1. Essential and Accidental
2. Real and Apparent
3. Perfective and Non-perfective
4. Perfect and Imperfect
-Those that fit the natural needs of man
as man such good include food,
shelter, health, knowledge, virtue, and
-It is also called perfective because they
contribute to the integral perfections
-Those that fit the wants of an
individual because of his circumstance.
-It is also called non-perfective because
they merely contribute to the external
worth or appearance of a person.
-Is something which has an intrinsic
value. Thus, we call it: Value. It
possesses qualities rendering it “fitting”
-The real good includes both essential
and accidental goods.
-Is actually an evil thing but is
viewed as “good” under certain
-Examples are diseases, sadness,
death, worry, crimes, etc.
-Is that which contributes to the integral
perfection of a person, such as: education,
virtue, food, exercise, medicine.
-Is that which merely contributes to the
external appearance or convenience of a
person, such as: clothes, wealth, social
status, political power, etc.
-Also called unlimited or limited goods, respectively, or
absolute and relative goods.
-Has the fullness of qualities enabling it to fully satisfy
-Possesses only certain qualities so that it does not fully
satisfy human desire except in a relative or limited
sense. All “earthly” goods are imperfect. Only God, in
the absolute sense, is perfect good.
This is evident in our concern for the best in
everything: best friends, best parents, best food, best
performance, best job and etc.
In the Philosophers, the greatest goo is the Summum
For Aristotle, the greatest good is happiness.
Happiness is what man aims to achieve in all his
activities. The ultimate purpose of life is the
attainment of happiness.
As a psychological state,
Happiness is the feeling of contentment
arising from the possession of a good.
As a state of being,
It is the perfection arising from the
possession of the good.
1. Some people give the impression that
money or wealth can buy happiness.
If the Bible is to be believe, the avarice
of the rich makes it very difficult for
him to enter heaven. The camel may
pass easily through the eye of a
needle, but not the rich who grown
much bigger because of pride.
2. Some people equates health with
happiness. The present day
preoccupation with physical fitness
may not be wrong. But he who invests
happiness in the beauty and agility if
the human anatomy might not have
much to look forward to when age
catches up with him. It is wonderful
to be strong and healthy, but
happiness is somewhere else.
3. Sensual people vainly seeks happiness
in earthly pleasures. But one may not
indulge in all the pleasures of this
world without ending up with pain.
Certainly, an animal who has a
rational soul deserves a better fate
then AIDS or cancer.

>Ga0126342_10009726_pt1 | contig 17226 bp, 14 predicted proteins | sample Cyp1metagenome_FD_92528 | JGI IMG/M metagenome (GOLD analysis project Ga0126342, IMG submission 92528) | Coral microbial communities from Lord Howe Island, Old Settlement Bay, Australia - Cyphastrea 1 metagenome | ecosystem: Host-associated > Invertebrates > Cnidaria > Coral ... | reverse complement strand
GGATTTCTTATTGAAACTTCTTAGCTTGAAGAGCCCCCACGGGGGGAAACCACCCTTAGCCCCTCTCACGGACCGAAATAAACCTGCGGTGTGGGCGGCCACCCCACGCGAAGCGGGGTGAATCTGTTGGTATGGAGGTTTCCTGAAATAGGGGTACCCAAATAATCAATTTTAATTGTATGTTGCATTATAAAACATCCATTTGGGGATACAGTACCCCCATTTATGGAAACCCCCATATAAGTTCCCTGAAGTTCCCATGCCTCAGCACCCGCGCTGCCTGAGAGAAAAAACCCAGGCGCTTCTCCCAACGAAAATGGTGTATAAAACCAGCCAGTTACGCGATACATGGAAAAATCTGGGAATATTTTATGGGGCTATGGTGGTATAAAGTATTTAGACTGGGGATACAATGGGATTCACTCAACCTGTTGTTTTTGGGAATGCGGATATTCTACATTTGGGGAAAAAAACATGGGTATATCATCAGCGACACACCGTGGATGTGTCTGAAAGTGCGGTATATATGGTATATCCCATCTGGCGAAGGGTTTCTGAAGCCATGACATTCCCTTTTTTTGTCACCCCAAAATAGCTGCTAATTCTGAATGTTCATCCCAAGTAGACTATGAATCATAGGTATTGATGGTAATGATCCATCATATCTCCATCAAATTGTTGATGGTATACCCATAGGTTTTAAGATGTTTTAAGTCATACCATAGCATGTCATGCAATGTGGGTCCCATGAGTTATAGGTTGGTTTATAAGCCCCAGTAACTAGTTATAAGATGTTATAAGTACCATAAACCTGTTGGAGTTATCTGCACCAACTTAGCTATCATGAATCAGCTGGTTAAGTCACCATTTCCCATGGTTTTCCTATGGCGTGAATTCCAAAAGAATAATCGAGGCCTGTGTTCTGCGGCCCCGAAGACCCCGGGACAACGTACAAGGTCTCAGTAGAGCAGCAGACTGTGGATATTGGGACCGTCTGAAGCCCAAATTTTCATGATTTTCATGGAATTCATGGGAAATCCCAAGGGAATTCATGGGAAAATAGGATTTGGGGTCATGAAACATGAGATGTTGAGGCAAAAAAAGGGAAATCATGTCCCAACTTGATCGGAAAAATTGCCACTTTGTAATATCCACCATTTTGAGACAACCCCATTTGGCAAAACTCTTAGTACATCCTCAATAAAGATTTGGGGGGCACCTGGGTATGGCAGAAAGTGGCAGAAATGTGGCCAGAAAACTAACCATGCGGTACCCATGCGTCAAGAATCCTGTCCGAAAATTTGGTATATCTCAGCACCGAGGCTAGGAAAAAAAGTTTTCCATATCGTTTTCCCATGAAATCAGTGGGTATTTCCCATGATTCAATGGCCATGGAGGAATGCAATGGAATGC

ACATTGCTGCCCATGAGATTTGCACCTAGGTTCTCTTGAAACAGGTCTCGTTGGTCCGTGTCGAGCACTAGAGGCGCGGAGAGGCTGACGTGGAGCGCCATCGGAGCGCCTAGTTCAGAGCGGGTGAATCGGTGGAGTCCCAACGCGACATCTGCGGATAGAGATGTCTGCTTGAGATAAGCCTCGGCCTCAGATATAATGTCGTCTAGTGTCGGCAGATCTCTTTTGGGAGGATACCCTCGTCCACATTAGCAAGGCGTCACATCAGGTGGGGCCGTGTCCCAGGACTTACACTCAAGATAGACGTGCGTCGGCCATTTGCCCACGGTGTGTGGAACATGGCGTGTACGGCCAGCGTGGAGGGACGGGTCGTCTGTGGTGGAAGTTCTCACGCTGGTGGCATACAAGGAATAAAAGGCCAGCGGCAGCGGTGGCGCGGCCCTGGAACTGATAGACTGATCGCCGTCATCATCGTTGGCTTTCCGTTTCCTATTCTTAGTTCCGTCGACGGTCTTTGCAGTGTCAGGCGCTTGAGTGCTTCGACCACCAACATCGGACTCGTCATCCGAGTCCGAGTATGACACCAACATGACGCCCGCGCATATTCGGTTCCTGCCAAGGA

4. Certain people cling to their public
image as if God Himself was made
after their illusion. Surrounded by an
adoring crowd, these personal
personages exhibit the exuberance of
being “super”:putting themselves
above the ordinary folk. And yet, fame
and fortune are fragile as the mirror
that reflects their vanity.
5. Some dedicates their lives to science
and arts. Doubtlessly, the sciences and
the arts are essential to man’s
development. They are however the
means rather than the end in
themselves. They are precisely
instrument leading to the promotion
of human well-being. The same can
be said of virtue.
6. Some propose that the final purpose of man is
the promotion of the State or Government.
While man is sociable and needs the State to
regulate his social, political and economic
relations, the good of the individual comes
ahead of that of the State. Thus, the ideal
State does not sacrifice the well-being of its
members. Precisely, it is the function of
government to make possible the happiness
of its members or citizens.
Natural happiness-is that which is attainable by man
through the use of his natural powers.
Natural happiness “consists in the perfection that can
be attained by man through the employment of his
body and soul and the powers inherent in them:
intellect, will, internal and external sensory powers,
the sense appetites, locomotion, nutrition and growth”
It was obvious that natural happiness does not rest on
one single good object. Rather, it consists in the
attainment of all those things that are essential to
human growth and development.
The highest good belongs to the intellect: the
contemplation of truth. But this fullness of knowledge
is attained through virtue..
Christian philosophers: St. Augustine and St.
-Teach that man, in every deliberate action acts toward
an end, and ultimately, to an absolutely ultimate end:
GOD- summum bonum
-the greatest good
“Man cannot attain perfect happiness in this
life, because God can never be known
perfectly by man’s natural powers. But man
can approximate perfect happiness in this
life by knowledge and love of God and by the
exercise of virtue”